After some record-breaking sales in July and August, home sales in Las Vegas became more stable in September according to statistics released by the Greater Las Vegas Association of Realtors.
Median prices for single-family homes hit $200,000 for the first time since 2008 in August. Although there were fewer cash buyers in September, the market held steady and the median price pushed to $202,500, up 1.3 percent from a month ago and up 12.5 from one year ago. Condominiums and townhomes sold in September were priced at $104,250 which was down 0.7 percent from the previous month and up 9.7 percent from a year ago.
Good Time for Buyers: GLVAR President Heidi Kasama commented on the agency’s website that it’s a good time to enter the market because buyers have more homes and low mortgage interest rates to choose from. She said that inventory levels are slightly increasing while price increases stabilize.
Historically the GLVAR’s median home price was at its peak in 2006 with $315,000. In January of 2012 family home prices were at $118,000 for the median price. For September of this year, the total number of homes, condominiums, and townhomes sold for Las Vegas was 2,982. That number was down in August from 3,120 homes and down from 3,259 homes a year ago.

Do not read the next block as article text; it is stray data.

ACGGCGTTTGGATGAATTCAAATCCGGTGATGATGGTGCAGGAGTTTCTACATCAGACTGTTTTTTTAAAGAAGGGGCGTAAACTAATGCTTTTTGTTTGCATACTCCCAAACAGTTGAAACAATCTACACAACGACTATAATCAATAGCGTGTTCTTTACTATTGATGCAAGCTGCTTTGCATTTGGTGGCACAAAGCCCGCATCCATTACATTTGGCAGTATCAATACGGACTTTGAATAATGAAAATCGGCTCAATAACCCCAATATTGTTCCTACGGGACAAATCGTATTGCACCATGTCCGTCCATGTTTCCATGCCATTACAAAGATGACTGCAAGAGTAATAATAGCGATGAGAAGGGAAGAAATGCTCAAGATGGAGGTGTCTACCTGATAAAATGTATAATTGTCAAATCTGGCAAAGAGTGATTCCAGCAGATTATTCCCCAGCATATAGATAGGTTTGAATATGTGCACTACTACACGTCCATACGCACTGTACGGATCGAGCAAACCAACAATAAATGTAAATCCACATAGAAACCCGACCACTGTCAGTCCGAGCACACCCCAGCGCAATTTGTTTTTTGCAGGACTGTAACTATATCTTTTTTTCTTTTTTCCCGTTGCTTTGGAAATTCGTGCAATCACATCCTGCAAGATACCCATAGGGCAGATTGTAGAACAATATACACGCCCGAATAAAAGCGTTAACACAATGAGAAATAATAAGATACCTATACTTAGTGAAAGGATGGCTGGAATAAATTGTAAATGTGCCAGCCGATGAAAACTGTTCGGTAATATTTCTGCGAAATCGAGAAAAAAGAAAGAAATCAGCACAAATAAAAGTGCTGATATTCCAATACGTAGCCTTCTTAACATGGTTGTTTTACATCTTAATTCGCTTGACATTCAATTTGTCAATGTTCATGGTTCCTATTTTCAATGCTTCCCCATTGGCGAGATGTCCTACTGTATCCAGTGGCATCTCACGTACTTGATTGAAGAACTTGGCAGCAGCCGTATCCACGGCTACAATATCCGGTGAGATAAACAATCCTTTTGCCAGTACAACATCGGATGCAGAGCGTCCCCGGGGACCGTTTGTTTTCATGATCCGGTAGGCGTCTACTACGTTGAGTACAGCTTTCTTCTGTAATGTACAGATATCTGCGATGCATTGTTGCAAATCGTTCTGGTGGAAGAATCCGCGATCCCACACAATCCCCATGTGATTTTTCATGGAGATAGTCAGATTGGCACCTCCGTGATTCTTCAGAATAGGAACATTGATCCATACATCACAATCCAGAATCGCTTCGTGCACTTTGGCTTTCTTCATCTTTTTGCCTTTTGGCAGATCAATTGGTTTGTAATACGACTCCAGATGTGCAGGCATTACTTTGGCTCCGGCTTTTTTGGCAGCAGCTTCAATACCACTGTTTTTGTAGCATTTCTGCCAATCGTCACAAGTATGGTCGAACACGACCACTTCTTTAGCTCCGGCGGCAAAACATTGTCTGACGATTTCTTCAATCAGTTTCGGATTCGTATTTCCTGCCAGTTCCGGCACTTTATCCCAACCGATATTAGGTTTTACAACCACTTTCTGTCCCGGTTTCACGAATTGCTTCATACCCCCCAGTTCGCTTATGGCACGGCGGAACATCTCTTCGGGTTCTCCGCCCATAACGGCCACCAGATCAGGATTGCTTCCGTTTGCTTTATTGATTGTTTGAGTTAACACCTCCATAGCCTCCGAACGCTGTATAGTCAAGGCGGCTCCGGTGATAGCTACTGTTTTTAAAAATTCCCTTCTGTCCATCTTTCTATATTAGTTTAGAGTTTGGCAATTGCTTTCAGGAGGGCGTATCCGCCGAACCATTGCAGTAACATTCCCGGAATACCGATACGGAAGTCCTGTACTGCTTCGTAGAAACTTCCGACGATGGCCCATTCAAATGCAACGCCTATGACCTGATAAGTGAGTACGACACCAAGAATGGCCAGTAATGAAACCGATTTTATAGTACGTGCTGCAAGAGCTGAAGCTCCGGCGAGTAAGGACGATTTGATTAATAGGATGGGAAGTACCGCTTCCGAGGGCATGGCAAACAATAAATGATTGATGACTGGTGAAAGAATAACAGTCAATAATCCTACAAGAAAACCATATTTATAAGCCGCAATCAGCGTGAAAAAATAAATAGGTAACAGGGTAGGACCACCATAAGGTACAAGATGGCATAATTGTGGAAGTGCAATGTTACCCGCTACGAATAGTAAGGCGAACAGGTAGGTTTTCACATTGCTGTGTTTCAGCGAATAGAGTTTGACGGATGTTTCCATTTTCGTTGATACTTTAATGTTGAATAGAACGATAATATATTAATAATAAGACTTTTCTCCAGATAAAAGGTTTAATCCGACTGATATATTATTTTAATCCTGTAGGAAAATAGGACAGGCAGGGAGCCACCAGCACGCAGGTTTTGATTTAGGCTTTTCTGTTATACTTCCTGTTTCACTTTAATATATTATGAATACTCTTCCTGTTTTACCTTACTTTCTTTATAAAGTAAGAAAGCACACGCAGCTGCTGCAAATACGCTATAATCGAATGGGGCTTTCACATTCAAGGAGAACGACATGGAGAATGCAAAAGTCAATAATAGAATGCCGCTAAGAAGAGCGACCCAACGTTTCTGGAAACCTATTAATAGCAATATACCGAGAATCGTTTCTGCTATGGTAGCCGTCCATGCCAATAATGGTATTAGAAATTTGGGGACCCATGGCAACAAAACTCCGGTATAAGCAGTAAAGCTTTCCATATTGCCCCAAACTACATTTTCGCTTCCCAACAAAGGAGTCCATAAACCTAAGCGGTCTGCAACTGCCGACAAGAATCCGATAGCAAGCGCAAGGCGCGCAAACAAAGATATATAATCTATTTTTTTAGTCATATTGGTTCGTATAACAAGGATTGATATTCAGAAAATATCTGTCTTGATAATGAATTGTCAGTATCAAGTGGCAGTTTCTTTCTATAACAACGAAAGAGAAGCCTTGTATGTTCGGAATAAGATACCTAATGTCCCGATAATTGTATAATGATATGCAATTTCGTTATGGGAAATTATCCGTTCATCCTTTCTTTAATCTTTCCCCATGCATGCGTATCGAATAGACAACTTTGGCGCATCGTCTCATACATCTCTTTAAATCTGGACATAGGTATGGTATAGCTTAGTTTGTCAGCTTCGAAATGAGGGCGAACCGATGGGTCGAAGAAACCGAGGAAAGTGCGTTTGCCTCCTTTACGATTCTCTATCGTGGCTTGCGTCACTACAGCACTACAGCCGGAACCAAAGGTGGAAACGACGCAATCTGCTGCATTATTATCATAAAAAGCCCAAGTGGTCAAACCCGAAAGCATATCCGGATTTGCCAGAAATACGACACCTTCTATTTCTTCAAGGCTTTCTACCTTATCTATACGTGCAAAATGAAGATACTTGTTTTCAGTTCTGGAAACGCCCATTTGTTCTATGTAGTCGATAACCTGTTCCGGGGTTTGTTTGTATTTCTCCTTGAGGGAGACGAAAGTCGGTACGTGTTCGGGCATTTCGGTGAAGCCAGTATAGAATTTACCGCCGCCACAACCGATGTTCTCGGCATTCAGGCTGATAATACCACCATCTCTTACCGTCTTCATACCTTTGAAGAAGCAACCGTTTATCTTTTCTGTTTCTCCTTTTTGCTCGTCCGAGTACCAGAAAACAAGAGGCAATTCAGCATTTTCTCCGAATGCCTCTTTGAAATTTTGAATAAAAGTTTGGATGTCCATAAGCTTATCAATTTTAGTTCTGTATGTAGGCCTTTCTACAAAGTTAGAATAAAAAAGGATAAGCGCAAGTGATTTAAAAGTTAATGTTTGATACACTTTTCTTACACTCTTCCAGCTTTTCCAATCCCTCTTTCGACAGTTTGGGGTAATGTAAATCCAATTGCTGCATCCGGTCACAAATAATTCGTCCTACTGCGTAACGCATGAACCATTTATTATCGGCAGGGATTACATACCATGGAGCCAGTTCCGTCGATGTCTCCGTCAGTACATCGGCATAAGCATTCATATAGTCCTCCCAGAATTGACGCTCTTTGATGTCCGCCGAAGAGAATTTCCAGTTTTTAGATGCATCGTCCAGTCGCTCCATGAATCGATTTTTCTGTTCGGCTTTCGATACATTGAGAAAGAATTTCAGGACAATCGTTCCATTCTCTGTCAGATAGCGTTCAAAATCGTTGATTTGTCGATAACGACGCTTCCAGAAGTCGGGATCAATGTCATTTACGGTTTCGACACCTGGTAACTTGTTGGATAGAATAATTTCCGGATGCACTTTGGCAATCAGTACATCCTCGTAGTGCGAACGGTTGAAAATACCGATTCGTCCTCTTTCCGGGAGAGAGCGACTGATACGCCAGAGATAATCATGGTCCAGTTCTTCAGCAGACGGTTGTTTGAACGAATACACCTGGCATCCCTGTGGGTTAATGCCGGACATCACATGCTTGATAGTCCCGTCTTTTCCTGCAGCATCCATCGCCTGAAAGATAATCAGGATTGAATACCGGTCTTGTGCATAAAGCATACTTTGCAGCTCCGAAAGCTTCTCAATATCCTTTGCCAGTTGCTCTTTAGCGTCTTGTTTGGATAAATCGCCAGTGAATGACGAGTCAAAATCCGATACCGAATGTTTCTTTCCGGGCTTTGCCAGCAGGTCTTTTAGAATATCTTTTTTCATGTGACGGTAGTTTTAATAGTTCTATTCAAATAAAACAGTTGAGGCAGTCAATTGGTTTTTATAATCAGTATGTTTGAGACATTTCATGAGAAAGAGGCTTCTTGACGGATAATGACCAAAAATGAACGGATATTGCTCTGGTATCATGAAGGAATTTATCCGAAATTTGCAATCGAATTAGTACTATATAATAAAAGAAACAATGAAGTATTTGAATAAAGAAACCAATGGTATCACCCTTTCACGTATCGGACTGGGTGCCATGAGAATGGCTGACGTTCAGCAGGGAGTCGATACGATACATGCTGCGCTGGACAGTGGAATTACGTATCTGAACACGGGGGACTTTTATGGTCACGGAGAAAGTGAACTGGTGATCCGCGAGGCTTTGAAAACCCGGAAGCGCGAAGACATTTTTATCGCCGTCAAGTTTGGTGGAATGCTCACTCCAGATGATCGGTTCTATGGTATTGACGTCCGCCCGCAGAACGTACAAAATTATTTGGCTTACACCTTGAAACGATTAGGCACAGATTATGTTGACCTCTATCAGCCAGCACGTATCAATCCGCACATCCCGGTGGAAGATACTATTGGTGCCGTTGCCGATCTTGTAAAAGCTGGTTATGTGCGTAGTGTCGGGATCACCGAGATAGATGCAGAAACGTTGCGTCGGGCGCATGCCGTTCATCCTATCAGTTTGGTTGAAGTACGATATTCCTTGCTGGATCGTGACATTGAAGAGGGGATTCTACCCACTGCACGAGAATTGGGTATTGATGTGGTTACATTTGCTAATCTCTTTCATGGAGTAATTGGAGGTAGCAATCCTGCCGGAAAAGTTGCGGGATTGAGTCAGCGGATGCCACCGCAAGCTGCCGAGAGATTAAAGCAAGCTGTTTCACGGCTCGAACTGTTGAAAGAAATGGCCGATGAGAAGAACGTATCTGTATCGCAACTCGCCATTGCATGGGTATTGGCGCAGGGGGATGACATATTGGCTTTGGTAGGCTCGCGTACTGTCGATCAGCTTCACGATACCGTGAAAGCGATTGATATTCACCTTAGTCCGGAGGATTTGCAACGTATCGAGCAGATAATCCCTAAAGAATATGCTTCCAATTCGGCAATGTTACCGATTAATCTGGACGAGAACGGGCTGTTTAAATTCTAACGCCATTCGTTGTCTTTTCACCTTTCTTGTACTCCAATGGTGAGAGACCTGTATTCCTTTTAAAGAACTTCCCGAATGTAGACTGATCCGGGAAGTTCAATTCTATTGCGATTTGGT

A steep drop in investor spending was reflected from the fact that 34 percent of homes sold in September were paid in cash. While investors step back, more homes are being left on the market. By the end of September there were almost 8,200 houses without offers. That number is almost 30 percent up from a year ago.
Short Sales Declining: For the year so far, short sales have been declining partly because of uncertainty over a vote on the Mortgage Forgiveness Debt Relief Act of 2007 that expired in 2013. If the law is not extended and Congress does not make it retroactive there will be a significant tax hit for those who conducted short sales. A short sale occurs when a home is sold for less than the current owner owes on the mortgage.